Published in Journal of Experimental Botany 1-19, 2011
Marta S. Lopes, Jose Luis Araus, Philippus D. R. van Heerden and Christine H. Foyer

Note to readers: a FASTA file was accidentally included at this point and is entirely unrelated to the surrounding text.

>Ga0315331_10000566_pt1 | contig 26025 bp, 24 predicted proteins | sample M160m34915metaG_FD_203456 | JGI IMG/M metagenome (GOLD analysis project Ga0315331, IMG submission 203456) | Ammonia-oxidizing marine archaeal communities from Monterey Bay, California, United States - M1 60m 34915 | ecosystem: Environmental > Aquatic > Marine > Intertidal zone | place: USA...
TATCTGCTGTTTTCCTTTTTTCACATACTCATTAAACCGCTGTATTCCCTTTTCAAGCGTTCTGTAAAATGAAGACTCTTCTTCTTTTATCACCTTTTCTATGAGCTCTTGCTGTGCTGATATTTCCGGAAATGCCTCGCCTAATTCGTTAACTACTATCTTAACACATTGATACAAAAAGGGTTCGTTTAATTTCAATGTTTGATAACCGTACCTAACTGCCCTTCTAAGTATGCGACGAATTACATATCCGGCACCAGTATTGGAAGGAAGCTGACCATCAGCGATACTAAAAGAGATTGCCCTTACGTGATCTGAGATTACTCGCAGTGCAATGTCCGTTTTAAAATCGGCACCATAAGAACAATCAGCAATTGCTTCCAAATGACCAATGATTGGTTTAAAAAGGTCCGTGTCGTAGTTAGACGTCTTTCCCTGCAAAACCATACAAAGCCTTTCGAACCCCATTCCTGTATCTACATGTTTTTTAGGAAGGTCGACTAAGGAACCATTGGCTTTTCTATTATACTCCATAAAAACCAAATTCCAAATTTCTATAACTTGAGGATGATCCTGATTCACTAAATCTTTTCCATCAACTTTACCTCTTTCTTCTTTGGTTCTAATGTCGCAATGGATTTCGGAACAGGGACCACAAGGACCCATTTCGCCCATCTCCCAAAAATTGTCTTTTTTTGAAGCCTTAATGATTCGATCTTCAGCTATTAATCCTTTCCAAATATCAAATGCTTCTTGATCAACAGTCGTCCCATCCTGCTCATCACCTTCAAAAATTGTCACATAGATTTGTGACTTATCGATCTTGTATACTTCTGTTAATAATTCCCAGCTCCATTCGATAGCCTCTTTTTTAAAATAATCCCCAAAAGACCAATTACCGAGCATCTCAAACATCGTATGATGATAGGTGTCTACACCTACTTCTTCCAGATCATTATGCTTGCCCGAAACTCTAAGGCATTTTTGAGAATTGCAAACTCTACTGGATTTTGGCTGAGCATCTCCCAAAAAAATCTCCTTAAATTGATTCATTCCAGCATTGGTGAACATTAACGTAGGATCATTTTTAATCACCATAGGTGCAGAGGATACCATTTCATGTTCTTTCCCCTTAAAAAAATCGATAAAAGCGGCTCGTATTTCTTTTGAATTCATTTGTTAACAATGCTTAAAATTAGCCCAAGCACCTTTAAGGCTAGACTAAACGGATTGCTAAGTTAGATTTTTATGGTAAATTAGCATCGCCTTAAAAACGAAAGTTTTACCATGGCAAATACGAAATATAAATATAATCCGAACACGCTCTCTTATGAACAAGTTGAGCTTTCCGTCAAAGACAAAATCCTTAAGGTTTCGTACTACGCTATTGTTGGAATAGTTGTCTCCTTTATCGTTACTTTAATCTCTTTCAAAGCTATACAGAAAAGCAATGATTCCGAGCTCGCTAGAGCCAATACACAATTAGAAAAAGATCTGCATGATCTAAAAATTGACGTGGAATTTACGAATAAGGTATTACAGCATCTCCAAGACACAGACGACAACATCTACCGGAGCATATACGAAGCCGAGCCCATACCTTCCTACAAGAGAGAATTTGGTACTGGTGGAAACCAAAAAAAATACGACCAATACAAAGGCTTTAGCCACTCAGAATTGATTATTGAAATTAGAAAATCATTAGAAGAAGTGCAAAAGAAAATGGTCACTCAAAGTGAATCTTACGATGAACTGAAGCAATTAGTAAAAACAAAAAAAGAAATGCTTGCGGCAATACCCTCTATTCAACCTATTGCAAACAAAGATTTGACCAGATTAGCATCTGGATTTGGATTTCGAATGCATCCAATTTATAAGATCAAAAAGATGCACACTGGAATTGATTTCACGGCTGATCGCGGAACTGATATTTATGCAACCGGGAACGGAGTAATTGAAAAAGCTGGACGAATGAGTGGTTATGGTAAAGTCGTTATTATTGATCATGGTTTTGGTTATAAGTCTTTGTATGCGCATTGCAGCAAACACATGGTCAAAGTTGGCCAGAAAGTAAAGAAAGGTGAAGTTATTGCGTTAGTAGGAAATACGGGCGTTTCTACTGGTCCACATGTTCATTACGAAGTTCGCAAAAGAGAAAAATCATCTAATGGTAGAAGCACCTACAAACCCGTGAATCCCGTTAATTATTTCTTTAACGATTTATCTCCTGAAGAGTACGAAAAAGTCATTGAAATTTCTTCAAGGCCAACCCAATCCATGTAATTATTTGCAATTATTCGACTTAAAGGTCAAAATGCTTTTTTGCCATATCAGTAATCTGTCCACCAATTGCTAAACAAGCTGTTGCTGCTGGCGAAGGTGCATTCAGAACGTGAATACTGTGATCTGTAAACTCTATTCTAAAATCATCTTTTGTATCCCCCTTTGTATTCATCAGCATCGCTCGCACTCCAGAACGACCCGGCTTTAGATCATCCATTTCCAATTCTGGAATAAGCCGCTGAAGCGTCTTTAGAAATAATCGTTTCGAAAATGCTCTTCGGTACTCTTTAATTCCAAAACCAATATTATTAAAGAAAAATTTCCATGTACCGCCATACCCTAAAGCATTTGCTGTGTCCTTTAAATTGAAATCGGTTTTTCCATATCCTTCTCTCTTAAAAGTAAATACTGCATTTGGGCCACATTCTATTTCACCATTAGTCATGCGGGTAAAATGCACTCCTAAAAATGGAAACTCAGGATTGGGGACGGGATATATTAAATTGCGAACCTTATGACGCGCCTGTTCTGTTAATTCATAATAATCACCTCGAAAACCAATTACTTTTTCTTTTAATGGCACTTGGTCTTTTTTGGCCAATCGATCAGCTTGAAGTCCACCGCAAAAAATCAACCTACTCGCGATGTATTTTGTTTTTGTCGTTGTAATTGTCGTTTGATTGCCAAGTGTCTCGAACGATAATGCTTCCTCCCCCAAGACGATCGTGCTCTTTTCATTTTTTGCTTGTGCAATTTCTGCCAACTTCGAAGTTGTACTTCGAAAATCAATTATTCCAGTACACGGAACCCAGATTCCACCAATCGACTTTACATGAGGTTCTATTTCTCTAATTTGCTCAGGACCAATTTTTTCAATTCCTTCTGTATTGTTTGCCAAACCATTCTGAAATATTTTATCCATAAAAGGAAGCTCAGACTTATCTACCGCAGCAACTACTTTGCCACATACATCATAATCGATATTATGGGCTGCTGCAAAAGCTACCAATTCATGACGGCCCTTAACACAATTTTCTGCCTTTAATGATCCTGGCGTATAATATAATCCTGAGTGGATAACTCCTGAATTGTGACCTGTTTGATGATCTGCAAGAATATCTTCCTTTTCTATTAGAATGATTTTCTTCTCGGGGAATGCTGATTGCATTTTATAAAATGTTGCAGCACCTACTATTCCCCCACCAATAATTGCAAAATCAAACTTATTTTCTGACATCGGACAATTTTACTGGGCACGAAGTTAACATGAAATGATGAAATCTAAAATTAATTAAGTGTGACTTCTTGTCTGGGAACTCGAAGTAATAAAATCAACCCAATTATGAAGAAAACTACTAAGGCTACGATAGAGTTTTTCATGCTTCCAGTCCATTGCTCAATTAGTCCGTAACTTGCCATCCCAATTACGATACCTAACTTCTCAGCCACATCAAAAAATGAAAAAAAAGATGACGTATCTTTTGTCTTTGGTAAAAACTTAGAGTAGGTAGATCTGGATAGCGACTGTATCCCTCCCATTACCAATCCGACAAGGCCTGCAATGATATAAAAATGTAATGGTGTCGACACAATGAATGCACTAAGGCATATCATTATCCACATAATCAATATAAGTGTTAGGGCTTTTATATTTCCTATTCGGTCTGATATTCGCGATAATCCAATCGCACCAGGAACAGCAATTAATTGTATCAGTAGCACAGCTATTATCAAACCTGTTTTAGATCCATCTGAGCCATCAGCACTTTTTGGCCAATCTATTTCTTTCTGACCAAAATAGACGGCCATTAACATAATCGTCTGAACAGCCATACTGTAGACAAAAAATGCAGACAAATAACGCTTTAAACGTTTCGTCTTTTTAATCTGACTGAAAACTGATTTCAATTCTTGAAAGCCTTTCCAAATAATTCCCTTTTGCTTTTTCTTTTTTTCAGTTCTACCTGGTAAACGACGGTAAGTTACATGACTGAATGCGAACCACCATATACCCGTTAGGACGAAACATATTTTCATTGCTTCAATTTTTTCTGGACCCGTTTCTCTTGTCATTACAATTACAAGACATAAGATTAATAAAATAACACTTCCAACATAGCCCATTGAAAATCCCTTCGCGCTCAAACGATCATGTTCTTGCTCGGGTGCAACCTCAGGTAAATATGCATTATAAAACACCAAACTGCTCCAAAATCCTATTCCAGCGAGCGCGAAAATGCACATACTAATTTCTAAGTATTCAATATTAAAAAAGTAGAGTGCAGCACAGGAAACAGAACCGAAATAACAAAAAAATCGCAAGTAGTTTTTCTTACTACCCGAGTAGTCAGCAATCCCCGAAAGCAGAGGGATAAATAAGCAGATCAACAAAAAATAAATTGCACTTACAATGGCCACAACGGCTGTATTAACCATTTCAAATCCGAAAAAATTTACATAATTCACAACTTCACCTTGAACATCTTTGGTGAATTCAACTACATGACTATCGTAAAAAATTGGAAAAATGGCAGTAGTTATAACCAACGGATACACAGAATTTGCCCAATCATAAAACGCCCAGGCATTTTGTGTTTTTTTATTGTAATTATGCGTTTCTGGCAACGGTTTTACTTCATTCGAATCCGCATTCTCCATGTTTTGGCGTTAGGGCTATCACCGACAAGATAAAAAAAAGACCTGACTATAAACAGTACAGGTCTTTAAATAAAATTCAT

Adaptation to abiotic stresses is a quantitative trait controlled by many different genes. Enhancing the tolerance of crop plants to abiotic stresses such as drought has therefore proved to be somewhat elusive in terms of plant breeding. While many C4 species have significant agronomic importance, most of the research effort on improving drought tolerance has focused on maize. Ideally, drought tolerance has to be achieved without penalties in yield potential. Possibilities for success in this regard are highlighted by studies on maize hybrids performed over the last 70 years that have demonstrated that yield potential and enhanced stress tolerance are associated traits. However, while our understanding of the molecular mechanisms that enable plants to tolerate drought has increased considerably in recent years, there have been relatively few applications of DNA marker technologies in practical C4 breeding programmes for improved stress tolerance. Moreover, until recently, targeted approaches to drought tolerance have concentrated largely on shoot parameters, particularly those associated with photosynthesis and stay green phenotypes, rather than on root traits such as soil moisture capture for transpiration, root architecture, and improvement of effective use of water. These root traits are now increasingly considered as important targets for yield improvement in C4 plants under drought stress. Similarly, the molecular mechanisms underpinning heterosis have considerable potential for exploitation in enhancing drought stress tolerance. While current evidence points to the crucial importance of root traits in drought tolerance in C4 plants, shoot traits may also be important in maintaining high yields during drought.
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